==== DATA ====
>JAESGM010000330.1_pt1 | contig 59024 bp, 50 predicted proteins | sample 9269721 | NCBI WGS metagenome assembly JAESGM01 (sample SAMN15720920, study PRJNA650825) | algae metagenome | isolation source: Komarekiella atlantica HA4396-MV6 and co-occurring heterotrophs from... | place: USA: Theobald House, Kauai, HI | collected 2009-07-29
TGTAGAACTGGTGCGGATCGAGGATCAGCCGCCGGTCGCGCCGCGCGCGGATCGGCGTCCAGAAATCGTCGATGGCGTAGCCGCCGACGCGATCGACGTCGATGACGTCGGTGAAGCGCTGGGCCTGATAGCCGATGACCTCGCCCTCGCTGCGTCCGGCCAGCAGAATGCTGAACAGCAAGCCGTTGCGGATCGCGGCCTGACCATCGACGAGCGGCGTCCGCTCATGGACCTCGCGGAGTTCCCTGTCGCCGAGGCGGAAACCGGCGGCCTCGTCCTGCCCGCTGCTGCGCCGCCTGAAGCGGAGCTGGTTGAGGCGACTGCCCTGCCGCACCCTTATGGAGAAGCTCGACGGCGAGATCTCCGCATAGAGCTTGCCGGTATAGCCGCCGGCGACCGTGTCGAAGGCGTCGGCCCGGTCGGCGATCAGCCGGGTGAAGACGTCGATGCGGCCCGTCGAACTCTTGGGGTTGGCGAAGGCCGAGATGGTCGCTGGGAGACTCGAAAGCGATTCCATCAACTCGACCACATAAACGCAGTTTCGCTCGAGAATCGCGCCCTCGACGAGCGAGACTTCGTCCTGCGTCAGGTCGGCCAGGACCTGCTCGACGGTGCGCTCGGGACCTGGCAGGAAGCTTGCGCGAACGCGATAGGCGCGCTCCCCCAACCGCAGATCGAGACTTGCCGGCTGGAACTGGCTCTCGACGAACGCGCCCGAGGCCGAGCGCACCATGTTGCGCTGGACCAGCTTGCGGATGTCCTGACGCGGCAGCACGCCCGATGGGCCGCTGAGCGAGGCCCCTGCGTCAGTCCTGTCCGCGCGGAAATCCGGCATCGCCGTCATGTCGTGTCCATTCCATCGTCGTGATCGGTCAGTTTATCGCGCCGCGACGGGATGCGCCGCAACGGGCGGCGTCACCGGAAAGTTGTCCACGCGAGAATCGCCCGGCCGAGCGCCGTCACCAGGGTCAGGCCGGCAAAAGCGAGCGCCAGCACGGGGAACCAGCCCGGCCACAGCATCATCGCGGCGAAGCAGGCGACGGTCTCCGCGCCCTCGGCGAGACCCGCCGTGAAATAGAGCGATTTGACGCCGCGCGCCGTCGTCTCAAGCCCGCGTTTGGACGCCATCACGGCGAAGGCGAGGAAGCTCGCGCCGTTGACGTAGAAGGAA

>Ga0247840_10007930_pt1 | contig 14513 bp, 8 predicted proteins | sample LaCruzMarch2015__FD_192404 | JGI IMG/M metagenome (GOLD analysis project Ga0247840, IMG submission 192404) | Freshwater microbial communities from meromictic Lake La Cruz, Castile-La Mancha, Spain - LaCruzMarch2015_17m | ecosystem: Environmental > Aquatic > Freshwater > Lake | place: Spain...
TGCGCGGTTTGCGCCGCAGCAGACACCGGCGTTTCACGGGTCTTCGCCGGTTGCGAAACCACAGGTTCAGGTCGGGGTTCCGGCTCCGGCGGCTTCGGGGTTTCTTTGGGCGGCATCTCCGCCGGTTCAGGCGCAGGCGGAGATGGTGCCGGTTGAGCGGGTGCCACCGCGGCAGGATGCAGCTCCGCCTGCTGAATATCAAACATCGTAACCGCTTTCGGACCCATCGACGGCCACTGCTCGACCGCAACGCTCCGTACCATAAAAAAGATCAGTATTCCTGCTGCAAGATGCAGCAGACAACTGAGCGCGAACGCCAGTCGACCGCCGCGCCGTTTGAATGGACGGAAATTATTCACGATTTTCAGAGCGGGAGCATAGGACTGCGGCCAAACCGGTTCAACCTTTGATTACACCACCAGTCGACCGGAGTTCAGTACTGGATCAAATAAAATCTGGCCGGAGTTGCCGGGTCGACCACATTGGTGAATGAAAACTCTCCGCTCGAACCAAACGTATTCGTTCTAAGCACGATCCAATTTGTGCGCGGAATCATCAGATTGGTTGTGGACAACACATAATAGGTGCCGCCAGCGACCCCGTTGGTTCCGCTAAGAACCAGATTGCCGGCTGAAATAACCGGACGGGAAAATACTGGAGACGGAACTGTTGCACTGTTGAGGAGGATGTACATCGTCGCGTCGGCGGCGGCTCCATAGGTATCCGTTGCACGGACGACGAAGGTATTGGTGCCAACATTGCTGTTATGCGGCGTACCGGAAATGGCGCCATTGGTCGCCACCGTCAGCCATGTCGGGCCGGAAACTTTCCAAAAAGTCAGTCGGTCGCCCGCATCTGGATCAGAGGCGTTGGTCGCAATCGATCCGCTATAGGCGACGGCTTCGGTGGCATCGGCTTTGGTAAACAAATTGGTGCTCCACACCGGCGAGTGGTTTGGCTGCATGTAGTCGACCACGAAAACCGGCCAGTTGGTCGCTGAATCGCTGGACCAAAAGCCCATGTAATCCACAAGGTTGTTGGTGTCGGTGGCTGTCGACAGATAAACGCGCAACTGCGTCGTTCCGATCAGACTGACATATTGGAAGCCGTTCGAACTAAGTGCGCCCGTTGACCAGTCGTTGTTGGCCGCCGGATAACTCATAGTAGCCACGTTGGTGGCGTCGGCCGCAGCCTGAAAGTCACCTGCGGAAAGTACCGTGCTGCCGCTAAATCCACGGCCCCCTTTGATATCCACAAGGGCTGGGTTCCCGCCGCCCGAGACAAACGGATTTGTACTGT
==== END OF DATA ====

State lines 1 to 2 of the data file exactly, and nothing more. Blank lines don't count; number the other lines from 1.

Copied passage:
>JAESGM010000330.1_pt1 | contig 59024 bp, 50 predicted proteins | sample 9269721 | NCBI WGS metagenome assembly JAESGM01 (sample SAMN15720920, study PRJNA650825) | algae metagenome | isolation source: Komarekiella atlantica HA4396-MV6 and co-occurring heterotrophs from... | place: USA: Theobald House, Kauai, HI | collected 2009-07-29
TGTAGAACTGGTGCGGATCGAGGATCAGCCGCCGGTCGCGCCGCGCGCGGATCGGCGTCCAGAAATCGTCGATGGCGTAGCCGCCGACGCGATCGACGTCGATGACGTCGGTGAAGCGCTGGGCCTGATAGCCGATGACCTCGCCCTCGCTGCGTCCGGCCAGCAGAATGCTGAACAGCAAGCCGTTGCGGATCGCGGCCTGACCATCGACGAGCGGCGTCCGCTCATGGACCTCGCGGAGTTCCCTGTCGCCGAGGCGGAAACCGGCGGCCTCGTCCTGCCCGCTGCTGCGCCGCCTGAAGCGGAGCTGGTTGAGGCGACTGCCCTGCCGCACCCTTATGGAGAAGCTCGACGGCGAGATCTCCGCATAGAGCTTGCCGGTATAGCCGCCGGCGACCGTGTCGAAGGCGTCGGCCCGGTCGGCGATCAGCCGGGTGAAGACGTCGATGCGGCCCGTCGAACTCTTGGGGTTGGCGAAGGCCGAGATGGTCGCTGGGAGACTCGAAAGCGATTCCATCAACTCGACCACATAAACGCAGTTTCGCTCGAGAATCGCGCCCTCGACGAGCGAGACTTCGTCCTGCGTCAGGTCGGCCAGGACCTGCTCGACGGTGCGCTCGGGACCTGGCAGGAAGCTTGCGCGAACGCGATAGGCGCGCTCCCCCAACCGCAGATCGAGACTTGCCGGCTGGAACTGGCTCTCGACGAACGCGCCCGAGGCCGAGCGCACCATGTTGCGCTGGACCAGCTTGCGGATGTCCTGACGCGGCAGCACGCCCGATGGGCCGCTGAGCGAGGCCCCTGCGTCAGTCCTGTCCGCGCGGAAATCCGGCATCGCCGTCATGTCGTGTCCATTCCATCGTCGTGATCGGTCAGTTTATCGCGCCGCGACGGGATGCGCCGCAACGGGCGGCGTCACCGGAAAGTTGTCCACGCGAGAATCGCCCGGCCGAGCGCCGTCACCAGGGTCAGGCCGGCAAAAGCGAGCGCCAGCACGGGGAACCAGCCCGGCCACAGCATCATCGCGGCGAAGCAGGCGACGGTCTCCGCGCCCTCGGCGAGACCCGCCGTGAAATAGAGCGATTTGACGCCGCGCGCCGTCGTCTCAAGCCCGCGTTTGGACGCCATCACGGCGAAGGCGAGGAAGCTCGCGCCGTTGACGTAGAAGGAA